Tuberculosis -- or TB, as it’s commonly called -- is a contagious infection that usually attacks the lungs. It can also spread to other parts of the body, like the brain and spine. A type of bacteria called Mycobacterium tuberculosis causes it.
In the 20th century, TB was a leading cause of death in the United States. Today, most cases are cured with antibiotics. But it takes a long time. You have to take meds for at least 6 to 9 months.
How Is It Spread?
Through the air, just like a cold or the flu. When someone who’s sick coughs, sneezes, talks, laughs, or sings, tiny droplets that contain the germs are released. If you breathe in these nasty germs, you get infected.
TB is contagious, but it’s not easy to catch. The germs grow slowly. You usually have to spend a lot of time around a person who has it. That’s why it’s often spread among co-workers, friends, and family members.
Tuberculosis germs don’t thrive on surfaces. You can’t get the disease from shaking hands with someone who has it, or by sharing their food or drink.
How Does Tuberculosis Affect Your Body?
A TB infection doesn’t mean you’ll get sick. There are two forms of the disease:
Latent TB: You have the germs in your body, but your immune system stops them from spreading. That means you don’t have any symptoms and you’re not contagious. But the infection is still alive in your body and can one day become active. If you are at high risk for re-activation — for instance, you have HIV, your primary infection was in the last 2 years, your chest X-ray is abnormal, or you are immunocompromised --- your doctor will treat you with antibiotics to lower the risk for developing active TB.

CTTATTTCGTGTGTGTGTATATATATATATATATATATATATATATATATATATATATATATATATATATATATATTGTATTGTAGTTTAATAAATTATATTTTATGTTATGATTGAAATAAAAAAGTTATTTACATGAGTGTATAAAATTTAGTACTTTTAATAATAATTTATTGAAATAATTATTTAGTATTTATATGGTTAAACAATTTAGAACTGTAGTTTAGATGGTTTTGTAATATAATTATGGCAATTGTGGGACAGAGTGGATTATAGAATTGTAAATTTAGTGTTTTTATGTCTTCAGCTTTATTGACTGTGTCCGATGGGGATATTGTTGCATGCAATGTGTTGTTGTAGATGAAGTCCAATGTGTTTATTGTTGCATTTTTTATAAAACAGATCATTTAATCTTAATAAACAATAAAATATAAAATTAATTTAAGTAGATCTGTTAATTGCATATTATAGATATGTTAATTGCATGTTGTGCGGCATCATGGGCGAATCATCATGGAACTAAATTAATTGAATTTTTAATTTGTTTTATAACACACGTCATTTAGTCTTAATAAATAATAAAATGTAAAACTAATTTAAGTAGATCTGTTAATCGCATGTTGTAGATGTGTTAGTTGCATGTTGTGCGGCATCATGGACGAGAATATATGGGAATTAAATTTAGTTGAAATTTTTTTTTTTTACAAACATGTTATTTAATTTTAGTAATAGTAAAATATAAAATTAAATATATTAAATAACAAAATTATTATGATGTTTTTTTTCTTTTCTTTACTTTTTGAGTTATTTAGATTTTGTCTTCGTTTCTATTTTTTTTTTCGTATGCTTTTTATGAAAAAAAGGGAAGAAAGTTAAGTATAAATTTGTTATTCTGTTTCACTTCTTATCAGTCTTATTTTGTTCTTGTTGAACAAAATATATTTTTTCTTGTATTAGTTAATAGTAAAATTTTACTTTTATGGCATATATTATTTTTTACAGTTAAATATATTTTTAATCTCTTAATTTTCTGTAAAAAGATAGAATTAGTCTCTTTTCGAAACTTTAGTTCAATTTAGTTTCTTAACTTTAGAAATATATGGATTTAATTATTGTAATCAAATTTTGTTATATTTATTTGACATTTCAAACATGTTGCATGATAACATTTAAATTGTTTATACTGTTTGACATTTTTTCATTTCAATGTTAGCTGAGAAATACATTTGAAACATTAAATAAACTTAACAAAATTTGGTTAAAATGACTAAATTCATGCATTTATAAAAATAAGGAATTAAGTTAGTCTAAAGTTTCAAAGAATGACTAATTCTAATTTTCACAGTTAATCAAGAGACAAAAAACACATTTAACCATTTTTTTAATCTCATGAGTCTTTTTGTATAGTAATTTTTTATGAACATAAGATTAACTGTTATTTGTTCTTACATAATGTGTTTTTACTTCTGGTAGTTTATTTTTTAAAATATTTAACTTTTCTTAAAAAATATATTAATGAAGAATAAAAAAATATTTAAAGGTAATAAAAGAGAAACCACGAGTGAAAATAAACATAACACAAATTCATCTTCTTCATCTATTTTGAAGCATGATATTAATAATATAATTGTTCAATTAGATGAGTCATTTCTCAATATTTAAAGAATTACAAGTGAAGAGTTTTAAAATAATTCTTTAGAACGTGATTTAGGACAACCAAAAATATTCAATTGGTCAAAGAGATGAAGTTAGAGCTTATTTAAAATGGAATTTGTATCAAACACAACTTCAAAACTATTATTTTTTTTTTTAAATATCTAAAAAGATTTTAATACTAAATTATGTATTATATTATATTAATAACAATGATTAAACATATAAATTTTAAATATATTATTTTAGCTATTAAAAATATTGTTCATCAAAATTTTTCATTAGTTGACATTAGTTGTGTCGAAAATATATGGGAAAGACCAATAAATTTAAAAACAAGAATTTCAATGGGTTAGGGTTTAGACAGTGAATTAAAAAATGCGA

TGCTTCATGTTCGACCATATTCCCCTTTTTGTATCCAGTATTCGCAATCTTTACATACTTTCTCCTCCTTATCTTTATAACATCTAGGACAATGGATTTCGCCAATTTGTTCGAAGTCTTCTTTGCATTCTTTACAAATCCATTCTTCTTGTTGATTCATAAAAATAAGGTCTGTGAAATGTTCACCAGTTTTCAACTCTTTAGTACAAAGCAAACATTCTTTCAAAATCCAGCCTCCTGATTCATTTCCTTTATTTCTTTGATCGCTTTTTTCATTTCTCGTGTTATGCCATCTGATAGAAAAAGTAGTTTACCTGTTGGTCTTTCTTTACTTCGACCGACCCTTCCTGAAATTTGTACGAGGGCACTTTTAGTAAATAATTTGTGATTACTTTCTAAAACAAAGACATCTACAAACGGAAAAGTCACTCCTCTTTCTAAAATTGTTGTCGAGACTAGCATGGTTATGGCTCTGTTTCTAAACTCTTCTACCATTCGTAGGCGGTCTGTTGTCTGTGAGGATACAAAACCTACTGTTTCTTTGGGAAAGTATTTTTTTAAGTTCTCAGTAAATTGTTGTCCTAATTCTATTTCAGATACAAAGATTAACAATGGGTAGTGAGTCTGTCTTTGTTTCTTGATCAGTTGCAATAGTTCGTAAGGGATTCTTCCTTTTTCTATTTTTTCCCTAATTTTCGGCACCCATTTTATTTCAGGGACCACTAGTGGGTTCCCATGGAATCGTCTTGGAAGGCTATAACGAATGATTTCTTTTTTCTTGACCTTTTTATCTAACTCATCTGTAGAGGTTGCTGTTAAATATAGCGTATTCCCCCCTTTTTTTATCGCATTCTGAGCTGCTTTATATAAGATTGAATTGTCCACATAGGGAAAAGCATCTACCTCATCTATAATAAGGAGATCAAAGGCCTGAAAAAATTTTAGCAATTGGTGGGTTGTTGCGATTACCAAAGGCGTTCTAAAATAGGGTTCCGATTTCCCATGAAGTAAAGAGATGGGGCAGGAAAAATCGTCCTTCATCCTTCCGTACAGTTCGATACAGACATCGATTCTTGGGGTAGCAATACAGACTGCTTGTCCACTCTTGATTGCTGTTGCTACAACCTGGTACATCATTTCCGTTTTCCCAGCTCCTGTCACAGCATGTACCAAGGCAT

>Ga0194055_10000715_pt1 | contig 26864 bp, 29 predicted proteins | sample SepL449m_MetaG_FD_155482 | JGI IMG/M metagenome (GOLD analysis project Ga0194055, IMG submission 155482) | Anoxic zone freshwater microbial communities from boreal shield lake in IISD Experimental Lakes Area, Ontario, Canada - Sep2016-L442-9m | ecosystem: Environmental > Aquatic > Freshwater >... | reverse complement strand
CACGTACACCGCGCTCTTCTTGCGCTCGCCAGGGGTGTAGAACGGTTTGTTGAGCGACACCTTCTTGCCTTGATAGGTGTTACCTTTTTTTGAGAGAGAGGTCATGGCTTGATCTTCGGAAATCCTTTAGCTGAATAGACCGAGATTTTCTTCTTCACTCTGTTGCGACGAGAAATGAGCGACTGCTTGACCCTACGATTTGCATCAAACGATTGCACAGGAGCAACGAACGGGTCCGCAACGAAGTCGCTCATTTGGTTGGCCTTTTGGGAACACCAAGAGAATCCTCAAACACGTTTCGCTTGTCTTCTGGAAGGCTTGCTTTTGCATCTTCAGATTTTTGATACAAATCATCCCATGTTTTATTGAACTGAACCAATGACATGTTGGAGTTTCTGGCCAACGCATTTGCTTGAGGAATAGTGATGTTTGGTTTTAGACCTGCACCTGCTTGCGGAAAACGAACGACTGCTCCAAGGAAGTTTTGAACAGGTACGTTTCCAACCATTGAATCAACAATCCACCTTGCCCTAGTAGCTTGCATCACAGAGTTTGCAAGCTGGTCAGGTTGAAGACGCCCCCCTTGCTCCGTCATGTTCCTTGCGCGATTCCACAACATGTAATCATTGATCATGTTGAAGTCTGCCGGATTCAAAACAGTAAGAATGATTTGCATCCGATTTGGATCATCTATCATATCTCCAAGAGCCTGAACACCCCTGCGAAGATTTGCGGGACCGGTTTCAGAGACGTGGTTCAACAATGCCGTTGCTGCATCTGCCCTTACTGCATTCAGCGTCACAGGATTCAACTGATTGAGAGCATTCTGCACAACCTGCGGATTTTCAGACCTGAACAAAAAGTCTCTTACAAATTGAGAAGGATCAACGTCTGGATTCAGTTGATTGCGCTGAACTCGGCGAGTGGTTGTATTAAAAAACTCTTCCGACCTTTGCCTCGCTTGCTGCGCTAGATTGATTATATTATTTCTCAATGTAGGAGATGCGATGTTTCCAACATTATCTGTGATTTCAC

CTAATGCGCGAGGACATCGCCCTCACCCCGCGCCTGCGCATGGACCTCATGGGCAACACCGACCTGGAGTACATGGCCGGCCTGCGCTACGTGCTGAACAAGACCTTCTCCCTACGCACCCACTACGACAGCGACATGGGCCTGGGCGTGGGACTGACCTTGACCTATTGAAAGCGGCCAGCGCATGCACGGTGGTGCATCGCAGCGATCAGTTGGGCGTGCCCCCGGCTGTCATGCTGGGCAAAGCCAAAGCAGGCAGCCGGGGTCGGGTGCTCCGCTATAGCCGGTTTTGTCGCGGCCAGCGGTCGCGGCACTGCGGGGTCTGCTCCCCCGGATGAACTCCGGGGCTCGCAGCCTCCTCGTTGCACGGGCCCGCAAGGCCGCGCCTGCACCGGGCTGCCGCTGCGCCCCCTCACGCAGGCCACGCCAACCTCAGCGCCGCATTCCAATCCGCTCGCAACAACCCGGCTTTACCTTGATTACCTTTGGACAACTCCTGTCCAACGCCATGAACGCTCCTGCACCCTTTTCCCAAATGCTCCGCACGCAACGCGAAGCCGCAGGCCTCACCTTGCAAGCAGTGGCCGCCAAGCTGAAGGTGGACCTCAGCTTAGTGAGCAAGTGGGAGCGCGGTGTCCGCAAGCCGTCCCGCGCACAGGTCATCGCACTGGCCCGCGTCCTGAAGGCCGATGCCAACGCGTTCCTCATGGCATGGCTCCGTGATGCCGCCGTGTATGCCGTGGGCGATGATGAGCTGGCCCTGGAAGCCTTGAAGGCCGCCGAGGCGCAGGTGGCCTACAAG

Active TB disease: This means the germs multiply and can make you sick. You can spread the disease to others. Ninety percent of adult cases of active TB are from the reactivation of a latent TB infection.
What Are the Symptoms of TB?
But there are usually signs if you have active TB disease. They include:
- A cough that lasts more than 3 weeks
- Chest pain
- Coughing up blood
- Feeling tired all the time
- Night sweats
- Loss of appetite
- Weight loss
If you experience any of these symptoms, see your doctor to get tested. Get medical help right away if you have chest pain.
Who’s at Risk?
You’re more likely to get TB if you come into contact with others who have it. Here are some situations that could increase your risk:
- A friend, co-worker, or family member has active TB disease.
- You live or have traveled to an area where TB is common, like Russia, Africa, Eastern Europe, Asia, Latin America, and the Caribbean.
- You’re part of a group where TB is more likely to spread, or you work or live with someone who is. This includes homeless people, people with HIV, and IV drug users.
- You work or live in a hospital or nursing home.
A healthy immune system fights the TB bacteria. But if you have any of the following, you might not be able to fend off active TB disease:
- HIV or AIDS
- Severe kidney disease
- Head and neck cancers
- Cancer treatments, such as chemotherapy
- Low body weight and malnutrition
- Medications for organ transplants
- Certain drugs to treat rheumatoid arthritis, Crohn’s disease, and psoriasis
Babies and young children also are at greater risk, because their immune systems aren’t fully formed.